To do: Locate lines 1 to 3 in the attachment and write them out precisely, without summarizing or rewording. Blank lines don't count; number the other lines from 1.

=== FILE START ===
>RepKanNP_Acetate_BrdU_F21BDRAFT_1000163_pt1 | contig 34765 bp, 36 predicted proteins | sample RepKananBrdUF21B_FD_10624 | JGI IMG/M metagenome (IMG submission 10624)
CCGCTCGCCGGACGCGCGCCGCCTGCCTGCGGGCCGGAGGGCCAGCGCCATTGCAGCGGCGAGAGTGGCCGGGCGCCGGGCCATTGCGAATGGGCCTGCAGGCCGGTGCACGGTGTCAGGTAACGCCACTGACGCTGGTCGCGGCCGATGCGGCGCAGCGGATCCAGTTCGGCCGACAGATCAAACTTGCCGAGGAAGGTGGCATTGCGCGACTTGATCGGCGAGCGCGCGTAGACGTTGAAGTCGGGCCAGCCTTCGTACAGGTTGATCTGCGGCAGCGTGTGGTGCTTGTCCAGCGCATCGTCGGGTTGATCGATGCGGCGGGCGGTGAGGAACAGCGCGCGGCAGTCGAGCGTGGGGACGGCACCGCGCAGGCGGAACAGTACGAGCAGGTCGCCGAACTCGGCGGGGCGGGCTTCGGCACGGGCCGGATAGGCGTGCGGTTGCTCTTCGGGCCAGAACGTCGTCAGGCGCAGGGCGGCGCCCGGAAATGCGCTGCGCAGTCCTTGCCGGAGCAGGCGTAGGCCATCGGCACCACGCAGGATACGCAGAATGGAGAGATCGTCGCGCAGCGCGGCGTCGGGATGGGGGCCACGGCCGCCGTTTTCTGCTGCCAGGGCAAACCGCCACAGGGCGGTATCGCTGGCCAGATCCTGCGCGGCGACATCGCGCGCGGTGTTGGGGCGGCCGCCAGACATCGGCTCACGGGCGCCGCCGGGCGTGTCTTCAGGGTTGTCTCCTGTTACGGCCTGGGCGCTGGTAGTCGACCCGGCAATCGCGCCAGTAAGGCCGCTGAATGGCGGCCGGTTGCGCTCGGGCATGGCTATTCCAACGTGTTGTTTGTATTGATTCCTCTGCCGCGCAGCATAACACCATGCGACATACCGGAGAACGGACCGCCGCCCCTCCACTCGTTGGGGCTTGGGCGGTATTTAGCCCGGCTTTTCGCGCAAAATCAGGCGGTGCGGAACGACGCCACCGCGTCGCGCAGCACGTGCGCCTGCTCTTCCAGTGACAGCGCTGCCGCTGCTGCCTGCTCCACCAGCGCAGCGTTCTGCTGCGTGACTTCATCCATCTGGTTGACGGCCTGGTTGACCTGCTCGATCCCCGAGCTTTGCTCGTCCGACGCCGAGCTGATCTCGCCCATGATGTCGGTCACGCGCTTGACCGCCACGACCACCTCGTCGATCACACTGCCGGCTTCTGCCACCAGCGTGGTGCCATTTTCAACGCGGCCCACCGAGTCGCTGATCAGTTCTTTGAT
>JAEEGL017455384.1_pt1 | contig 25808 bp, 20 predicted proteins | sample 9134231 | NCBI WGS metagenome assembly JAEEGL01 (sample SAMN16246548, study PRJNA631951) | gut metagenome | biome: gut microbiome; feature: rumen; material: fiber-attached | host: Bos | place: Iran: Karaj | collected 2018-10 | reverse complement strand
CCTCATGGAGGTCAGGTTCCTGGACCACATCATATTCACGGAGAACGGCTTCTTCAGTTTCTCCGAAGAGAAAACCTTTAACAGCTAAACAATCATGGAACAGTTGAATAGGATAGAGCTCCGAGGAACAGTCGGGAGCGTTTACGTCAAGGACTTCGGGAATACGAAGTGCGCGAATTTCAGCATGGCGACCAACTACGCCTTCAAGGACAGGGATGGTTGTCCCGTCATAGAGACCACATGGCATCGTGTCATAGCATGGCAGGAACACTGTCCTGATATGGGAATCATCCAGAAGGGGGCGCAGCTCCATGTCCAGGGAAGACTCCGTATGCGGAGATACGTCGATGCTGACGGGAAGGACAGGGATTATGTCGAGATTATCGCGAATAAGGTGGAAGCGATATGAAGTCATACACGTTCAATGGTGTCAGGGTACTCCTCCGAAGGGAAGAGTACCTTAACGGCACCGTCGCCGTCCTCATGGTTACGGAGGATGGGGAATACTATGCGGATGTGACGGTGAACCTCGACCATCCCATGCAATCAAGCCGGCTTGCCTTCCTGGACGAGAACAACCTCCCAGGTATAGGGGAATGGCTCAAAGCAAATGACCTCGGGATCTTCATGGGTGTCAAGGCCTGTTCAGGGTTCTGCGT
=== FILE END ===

>RepKanNP_Acetate_BrdU_F21BDRAFT_1000163_pt1 | contig 34765 bp, 36 predicted proteins | sample RepKananBrdUF21B_FD_10624 | JGI IMG/M metagenome (IMG submission 10624)
CCGCTCGCCGGACGCGCGCCGCCTGCCTGCGGGCCGGAGGGCCAGCGCCATTGCAGCGGCGAGAGTGGCCGGGCGCCGGGCCATTGCGAATGGGCCTGCAGGCCGGTGCACGGTGTCAGGTAACGCCACTGACGCTGGTCGCGGCCGATGCGGCGCAGCGGATCCAGTTCGGCCGACAGATCAAACTTGCCGAGGAAGGTGGCATTGCGCGACTTGATCGGCGAGCGCGCGTAGACGTTGAAGTCGGGCCAGCCTTCGTACAGGTTGATCTGCGGCAGCGTGTGGTGCTTGTCCAGCGCATCGTCGGGTTGATCGATGCGGCGGGCGGTGAGGAACAGCGCGCGGCAGTCGAGCGTGGGGACGGCACCGCGCAGGCGGAACAGTACGAGCAGGTCGCCGAACTCGGCGGGGCGGGCTTCGGCACGGGCCGGATAGGCGTGCGGTTGCTCTTCGGGCCAGAACGTCGTCAGGCGCAGGGCGGCGCCCGGAAATGCGCTGCGCAGTCCTTGCCGGAGCAGGCGTAGGCCATCGGCACCACGCAGGATACGCAGAATGGAGAGATCGTCGCGCAGCGCGGCGTCGGGATGGGGGCCACGGCCGCCGTTTTCTGCTGCCAGGGCAAACCGCCACAGGGCGGTATCGCTGGCCAGATCCTGCGCGGCGACATCGCGCGCGGTGTTGGGGCGGCCGCCAGACATCGGCTCACGGGCGCCGCCGGGCGTGTCTTCAGGGTTGTCTCCTGTTACGGCCTGGGCGCTGGTAGTCGACCCGGCAATCGCGCCAGTAAGGCCGCTGAATGGCGGCCGGTTGCGCTCGGGCATGGCTATTCCAACGTGTTGTTTGTATTGATTCCTCTGCCGCGCAGCATAACACCATGCGACATACCGGAGAACGGACCGCCGCCCCTCCACTCGTTGGGGCTTGGGCGGTATTTAGCCCGGCTTTTCGCGCAAAATCAGGCGGTGCGGAACGACGCCACCGCGTCGCGCAGCACGTGCGCCTGCTCTTCCAGTGACAGCGCTGCCGCTGCTGCCTGCTCCACCAGCGCAGCGTTCTGCTGCGTGACTTCATCCATCTGGTTGACGGCCTGGTTGACCTGCTCGATCCCCGAGCTTTGCTCGTCCGACGCCGAGCTGATCTCGCCCATGATGTCGGTCACGCGCTTGACCGCCACGACCACCTCGTCGATCACACTGCCGGCTTCTGCCACCAGCGTGGTGCCATTTTCAACGCGGCCCACCGAGTCGCTGATCAGTTCTTTGAT
>JAEEGL017455384.1_pt1 | contig 25808 bp, 20 predicted proteins | sample 9134231 | NCBI WGS metagenome assembly JAEEGL01 (sample SAMN16246548, study PRJNA631951) | gut metagenome | biome: gut microbiome; feature: rumen; material: fiber-attached | host: Bos | place: Iran: Karaj | collected 2018-10 | reverse complement strand